Colposcopy is a procedure carried out after some abnormal cervical screening tests. It involves a detailed examination of the neck of the womb (cervix), vulva and vagina using a special microscope called a colposcope. It allows the doctor, or specialist nurse, to see the extent of the abnormal cells and the degree of change in the cells.
Why do I need a colposcopy?
- An abnormal cervical screening test result
- You have had a number of inadequate cervical screening tests due to too much blood or mucus present around your cervix at the time of your cervical screening test or too few cells were removed during the procedure
- Suspicious smear for human papillomavirus (HPV)
- Check a sore or other problem (such as genital warts) found on or around the vagina and cervix
- Take one copy of your pap smear test result
- Postpone colposcopy if your period starts
- You should avoid sex and not wear a tampon for 24 hours before your colposcopy
- wear a loose, full skirt on the day of your colposcopy
Colposcopy is usually done by a gynecologist, a family medicine physician, or a nurse practitioner who has been trained to do the test. The whole procedure normally takes about 15-20 minutes. An instrument called a speculum will be inserted into your vagina. It is gently opened to bring the neck of the womb (cervix), at the top of the vagina, into view and it may feel some discomfort. Doctor looks through the microscope at the vagina and cervix. Vinegar (acetic acid) or iodine (Lugol’s solution) may be used on your cervix to make abnormal areas more visible. If areas of abnormal tissue are found on the cervix, your doctor will take a small sample (cervical biopsy) of the tissue. Usually several samples are taken. The samples is then examined in even closer detail in the laboratory.In rare cases, a cervical biopsy can cause an infection or bleeding. Bleeding can usually be stopped by using a special liquid or swab on the area.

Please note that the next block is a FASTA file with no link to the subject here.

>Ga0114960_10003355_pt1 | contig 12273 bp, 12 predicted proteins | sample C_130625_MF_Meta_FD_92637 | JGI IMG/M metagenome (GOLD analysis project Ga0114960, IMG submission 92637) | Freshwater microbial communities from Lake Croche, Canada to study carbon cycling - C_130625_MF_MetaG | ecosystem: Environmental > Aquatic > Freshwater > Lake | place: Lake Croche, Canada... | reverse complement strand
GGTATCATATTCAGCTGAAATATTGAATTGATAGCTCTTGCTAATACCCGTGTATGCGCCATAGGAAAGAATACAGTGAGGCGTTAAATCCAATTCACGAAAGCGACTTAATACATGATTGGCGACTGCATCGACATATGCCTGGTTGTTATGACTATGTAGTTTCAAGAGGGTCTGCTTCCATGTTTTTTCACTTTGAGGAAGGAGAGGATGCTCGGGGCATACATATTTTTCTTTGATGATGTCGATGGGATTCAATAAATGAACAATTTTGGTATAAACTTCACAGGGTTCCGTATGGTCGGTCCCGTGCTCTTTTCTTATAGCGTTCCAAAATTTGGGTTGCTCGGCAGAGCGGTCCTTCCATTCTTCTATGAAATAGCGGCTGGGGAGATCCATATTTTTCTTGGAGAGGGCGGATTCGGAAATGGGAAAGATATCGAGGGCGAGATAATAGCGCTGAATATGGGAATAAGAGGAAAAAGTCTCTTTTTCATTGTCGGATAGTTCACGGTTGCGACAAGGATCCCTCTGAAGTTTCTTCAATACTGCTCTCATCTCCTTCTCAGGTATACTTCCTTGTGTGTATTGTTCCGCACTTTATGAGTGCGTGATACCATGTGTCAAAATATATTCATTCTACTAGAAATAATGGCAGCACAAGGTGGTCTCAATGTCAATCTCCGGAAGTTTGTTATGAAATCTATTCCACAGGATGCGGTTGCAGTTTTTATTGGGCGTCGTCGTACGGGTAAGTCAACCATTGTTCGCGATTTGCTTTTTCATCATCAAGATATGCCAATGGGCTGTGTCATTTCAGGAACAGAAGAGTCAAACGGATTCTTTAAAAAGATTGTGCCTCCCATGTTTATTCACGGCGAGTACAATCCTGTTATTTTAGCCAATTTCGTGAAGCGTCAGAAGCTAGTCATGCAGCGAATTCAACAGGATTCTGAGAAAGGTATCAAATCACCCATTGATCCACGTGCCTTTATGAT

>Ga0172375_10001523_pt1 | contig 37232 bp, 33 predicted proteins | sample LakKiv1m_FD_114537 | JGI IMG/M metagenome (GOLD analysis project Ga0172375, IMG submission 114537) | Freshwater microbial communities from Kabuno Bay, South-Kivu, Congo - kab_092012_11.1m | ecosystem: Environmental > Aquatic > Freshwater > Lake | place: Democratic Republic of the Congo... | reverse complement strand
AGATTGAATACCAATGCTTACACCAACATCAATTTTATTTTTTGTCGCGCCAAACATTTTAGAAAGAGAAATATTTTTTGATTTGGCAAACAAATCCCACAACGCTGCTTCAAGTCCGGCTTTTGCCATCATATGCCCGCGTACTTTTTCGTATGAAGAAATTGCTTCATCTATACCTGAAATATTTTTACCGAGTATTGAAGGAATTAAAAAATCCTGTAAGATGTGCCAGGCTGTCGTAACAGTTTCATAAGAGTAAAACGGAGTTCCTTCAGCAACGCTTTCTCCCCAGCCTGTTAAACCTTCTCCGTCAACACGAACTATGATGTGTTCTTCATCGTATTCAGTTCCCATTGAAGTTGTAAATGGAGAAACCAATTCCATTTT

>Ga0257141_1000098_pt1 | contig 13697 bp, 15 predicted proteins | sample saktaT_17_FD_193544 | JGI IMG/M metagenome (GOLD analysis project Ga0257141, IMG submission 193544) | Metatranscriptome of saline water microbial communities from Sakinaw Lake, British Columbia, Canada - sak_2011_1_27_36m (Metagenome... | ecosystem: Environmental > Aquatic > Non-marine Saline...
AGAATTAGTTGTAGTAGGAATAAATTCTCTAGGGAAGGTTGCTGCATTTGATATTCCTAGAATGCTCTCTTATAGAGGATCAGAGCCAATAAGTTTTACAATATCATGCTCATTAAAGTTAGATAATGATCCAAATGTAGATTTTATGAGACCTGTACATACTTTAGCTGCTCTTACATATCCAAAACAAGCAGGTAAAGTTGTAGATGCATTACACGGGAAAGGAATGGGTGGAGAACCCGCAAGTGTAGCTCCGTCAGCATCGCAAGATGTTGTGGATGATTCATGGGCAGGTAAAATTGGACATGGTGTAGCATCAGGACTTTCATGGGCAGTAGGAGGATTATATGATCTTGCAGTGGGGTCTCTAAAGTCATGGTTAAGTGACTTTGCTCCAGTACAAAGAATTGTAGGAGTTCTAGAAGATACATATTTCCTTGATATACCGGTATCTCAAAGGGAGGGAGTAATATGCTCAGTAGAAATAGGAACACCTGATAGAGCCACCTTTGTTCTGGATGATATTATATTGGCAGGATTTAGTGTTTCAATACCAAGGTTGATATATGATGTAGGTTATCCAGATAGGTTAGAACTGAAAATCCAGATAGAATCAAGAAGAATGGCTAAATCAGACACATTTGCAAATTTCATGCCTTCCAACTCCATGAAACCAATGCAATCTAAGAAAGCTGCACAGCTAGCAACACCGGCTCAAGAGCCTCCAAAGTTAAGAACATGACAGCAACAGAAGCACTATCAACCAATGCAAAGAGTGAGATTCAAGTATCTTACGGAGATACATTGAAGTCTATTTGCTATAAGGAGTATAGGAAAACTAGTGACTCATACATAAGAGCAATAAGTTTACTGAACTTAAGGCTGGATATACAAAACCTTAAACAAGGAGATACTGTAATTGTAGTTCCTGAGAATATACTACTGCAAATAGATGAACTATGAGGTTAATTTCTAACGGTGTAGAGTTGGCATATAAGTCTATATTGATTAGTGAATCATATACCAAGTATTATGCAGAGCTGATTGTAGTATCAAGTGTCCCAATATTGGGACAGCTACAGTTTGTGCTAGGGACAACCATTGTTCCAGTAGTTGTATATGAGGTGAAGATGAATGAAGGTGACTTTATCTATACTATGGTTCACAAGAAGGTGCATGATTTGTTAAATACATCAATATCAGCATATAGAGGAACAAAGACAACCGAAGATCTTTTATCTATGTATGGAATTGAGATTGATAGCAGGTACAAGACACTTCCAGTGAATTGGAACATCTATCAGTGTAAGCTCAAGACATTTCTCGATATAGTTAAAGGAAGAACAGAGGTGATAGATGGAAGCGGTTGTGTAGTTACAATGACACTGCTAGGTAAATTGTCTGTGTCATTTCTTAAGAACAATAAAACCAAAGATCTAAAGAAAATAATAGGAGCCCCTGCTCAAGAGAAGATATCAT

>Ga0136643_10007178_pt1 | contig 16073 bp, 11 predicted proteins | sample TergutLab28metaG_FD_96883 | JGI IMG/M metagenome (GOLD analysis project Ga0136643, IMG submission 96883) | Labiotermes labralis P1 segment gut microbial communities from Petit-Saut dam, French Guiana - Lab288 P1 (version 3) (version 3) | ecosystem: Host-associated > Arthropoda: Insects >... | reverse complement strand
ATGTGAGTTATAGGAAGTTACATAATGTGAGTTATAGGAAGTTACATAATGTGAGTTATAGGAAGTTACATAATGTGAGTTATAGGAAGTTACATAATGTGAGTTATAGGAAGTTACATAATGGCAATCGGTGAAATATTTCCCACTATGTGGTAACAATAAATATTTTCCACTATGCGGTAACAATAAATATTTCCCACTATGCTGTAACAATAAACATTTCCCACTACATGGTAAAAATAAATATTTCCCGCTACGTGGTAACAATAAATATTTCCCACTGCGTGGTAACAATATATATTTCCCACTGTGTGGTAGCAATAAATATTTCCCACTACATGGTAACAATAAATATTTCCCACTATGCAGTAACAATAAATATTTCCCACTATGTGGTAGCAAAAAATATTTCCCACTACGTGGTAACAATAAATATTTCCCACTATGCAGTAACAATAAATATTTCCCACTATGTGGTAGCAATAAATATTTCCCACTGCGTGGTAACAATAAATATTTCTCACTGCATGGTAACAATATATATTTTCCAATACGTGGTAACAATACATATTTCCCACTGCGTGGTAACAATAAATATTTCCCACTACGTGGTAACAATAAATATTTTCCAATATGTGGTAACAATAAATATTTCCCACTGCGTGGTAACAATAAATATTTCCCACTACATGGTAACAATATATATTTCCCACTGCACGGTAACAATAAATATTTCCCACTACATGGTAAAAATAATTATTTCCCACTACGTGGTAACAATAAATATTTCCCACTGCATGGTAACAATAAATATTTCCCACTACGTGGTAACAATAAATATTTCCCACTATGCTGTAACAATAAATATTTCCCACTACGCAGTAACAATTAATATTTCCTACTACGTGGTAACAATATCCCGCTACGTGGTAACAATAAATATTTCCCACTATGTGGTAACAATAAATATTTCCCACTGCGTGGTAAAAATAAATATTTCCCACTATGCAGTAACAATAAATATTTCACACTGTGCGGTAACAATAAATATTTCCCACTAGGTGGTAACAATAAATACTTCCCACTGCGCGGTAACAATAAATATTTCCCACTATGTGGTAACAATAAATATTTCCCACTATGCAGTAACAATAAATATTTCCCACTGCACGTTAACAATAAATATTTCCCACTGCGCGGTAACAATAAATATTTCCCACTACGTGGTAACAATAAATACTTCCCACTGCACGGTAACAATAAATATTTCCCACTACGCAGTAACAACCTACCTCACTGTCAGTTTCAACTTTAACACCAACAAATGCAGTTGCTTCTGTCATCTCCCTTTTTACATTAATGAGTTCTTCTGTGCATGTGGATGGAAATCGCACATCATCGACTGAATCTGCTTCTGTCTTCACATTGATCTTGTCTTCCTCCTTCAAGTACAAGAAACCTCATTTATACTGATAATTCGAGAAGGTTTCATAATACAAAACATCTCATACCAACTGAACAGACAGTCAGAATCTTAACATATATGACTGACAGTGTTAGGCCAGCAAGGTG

- You are likely to have a small amount of bleeding, this can last for 3 to 5 days and you should wear a sanitary pad.
- You should not have sex or use vaginal creams, tampons or pessaries until the bleeding has stopped.
- Follow any instructions your doctor gave you.
- Call your doctor if you have: Heavy vaginal bleeding (more than a normal menstrual period), a fever, Belly pain and Bad-smelling vaginal discharge.
Biopsy result and treatment
When a small sample of tissue (a biopsy) has been taken, it is sent to the laboratory for further examination under a microscope. The cell abnormality that can be seen is called cervical intra-epithelial neoplasia (CIN). Most of CIN1 return to normal without treatment. CIN2 or 3 are likely need treatment.
There are a number of different treatments available for CIN. The treatment that you have will depend on the extent of your abnormality as well as what treatment the clinic has available and the preference of the doctor or nurse. Treatment options include:
- Loop Diathermy: a thin wire loop cuts through and removes the abnormal area of cells.
- Cryotherapy: freezing the affected area of the cervix which destroys the abnormal cells.
- Laser Treatment: this destroys or cuts away abnormal cells.